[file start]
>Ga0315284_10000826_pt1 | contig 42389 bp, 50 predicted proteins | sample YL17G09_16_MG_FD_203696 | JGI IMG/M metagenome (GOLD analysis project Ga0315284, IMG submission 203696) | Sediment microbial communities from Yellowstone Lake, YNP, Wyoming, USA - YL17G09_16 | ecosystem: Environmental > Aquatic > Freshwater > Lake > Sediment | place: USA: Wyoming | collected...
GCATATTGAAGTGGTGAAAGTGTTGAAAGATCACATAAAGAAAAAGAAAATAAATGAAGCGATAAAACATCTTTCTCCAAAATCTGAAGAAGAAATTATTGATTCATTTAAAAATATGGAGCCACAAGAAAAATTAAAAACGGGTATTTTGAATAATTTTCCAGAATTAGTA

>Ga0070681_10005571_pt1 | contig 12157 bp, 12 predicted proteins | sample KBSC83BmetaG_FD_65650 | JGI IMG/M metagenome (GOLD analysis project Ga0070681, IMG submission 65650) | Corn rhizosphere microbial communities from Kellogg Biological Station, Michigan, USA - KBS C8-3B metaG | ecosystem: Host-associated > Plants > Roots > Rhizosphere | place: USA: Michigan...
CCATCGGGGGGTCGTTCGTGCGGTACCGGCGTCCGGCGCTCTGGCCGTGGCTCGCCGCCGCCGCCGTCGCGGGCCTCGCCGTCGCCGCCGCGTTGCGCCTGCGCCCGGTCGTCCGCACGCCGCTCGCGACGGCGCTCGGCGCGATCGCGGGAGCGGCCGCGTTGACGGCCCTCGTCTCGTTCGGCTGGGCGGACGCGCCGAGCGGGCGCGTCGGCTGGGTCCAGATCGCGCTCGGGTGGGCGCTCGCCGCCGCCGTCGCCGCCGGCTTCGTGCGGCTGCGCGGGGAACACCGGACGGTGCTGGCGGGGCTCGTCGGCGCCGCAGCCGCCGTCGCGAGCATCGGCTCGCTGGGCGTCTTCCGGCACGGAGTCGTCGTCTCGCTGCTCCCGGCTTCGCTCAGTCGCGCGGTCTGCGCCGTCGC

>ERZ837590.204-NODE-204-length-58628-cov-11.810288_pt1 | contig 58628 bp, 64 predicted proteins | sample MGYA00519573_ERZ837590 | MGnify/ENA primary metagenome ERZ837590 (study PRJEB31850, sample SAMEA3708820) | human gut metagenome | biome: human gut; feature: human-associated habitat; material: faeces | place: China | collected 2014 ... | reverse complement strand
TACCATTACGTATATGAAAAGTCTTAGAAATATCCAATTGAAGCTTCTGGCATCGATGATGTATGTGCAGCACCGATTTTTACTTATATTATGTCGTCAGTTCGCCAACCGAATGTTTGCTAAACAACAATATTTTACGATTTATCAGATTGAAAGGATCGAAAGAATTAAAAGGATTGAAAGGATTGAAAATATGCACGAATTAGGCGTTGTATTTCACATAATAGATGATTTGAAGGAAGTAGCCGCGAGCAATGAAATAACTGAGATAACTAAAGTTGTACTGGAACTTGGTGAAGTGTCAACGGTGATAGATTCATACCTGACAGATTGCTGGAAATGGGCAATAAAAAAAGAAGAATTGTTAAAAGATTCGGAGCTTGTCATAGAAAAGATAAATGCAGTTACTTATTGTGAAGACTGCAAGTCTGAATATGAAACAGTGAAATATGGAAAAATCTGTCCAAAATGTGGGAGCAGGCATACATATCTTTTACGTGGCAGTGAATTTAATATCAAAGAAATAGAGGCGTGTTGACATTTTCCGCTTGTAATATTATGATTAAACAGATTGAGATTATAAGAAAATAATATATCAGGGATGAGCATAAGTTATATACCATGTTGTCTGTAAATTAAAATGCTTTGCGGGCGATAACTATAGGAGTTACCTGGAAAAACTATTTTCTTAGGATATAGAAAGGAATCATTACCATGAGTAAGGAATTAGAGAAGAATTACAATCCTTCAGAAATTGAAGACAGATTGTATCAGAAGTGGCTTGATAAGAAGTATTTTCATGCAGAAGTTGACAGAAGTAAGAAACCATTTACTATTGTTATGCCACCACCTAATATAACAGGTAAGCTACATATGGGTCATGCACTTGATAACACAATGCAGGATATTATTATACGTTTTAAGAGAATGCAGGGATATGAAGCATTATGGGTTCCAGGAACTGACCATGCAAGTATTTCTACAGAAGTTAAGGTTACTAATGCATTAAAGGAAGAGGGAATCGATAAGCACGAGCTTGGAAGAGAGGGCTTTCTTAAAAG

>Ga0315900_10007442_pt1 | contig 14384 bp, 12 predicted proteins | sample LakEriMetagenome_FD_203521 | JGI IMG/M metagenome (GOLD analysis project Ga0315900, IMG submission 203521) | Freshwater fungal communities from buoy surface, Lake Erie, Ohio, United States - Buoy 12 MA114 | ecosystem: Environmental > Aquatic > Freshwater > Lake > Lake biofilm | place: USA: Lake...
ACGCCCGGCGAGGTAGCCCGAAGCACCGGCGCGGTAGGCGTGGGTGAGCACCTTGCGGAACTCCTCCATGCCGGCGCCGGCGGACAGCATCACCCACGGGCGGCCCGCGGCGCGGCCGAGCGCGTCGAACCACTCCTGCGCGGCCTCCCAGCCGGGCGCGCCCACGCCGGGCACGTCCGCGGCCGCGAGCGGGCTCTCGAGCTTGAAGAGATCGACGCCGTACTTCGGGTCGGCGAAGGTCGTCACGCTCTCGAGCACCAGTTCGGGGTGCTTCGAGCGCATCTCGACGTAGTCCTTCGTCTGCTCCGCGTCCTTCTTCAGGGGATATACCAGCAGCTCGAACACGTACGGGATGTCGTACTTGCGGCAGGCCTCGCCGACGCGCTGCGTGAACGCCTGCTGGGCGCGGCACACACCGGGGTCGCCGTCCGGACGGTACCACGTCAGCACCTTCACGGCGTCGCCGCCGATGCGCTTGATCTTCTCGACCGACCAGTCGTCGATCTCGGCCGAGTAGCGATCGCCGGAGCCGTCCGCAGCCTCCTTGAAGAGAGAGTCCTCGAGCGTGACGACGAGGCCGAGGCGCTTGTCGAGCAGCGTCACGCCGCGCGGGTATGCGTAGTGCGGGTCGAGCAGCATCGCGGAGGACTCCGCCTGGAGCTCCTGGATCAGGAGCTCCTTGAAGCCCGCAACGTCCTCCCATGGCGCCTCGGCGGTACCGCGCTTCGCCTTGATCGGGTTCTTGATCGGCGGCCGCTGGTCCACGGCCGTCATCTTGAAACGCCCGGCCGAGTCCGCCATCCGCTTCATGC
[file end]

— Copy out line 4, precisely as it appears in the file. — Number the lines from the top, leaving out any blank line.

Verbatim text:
CCATCGGGGGGTCGTTCGTGCGGTACCGGCGTCCGGCGCTCTGGCCGTGGCTCGCCGCCGCCGCCGTCGCGGGCCTCGCCGTCGCCGCCGCGTTGCGCCTGCGCCCGGTCGTCCGCACGCCGCTCGCGACGGCGCTCGGCGCGATCGCGGGAGCGGCCGCGTTGACGGCCCTCGTCTCGTTCGGCTGGGCGGACGCGCCGAGCGGGCGCGTCGGCTGGGTCCAGATCGCGCTCGGGTGGGCGCTCGCCGCCGCCGTCGCCGCCGGCTTCGTGCGGCTGCGCGGGGAACACCGGACGGTGCTGGCGGGGCTCGTCGGCGCCGCAGCCGCCGTCGCGAGCATCGGCTCGCTGGGCGTCTTCCGGCACGGAGTCGTCGTCTCGCTGCTCCCGGCTTCGCTCAGTCGCGCGGTCTGCGCCGTCGC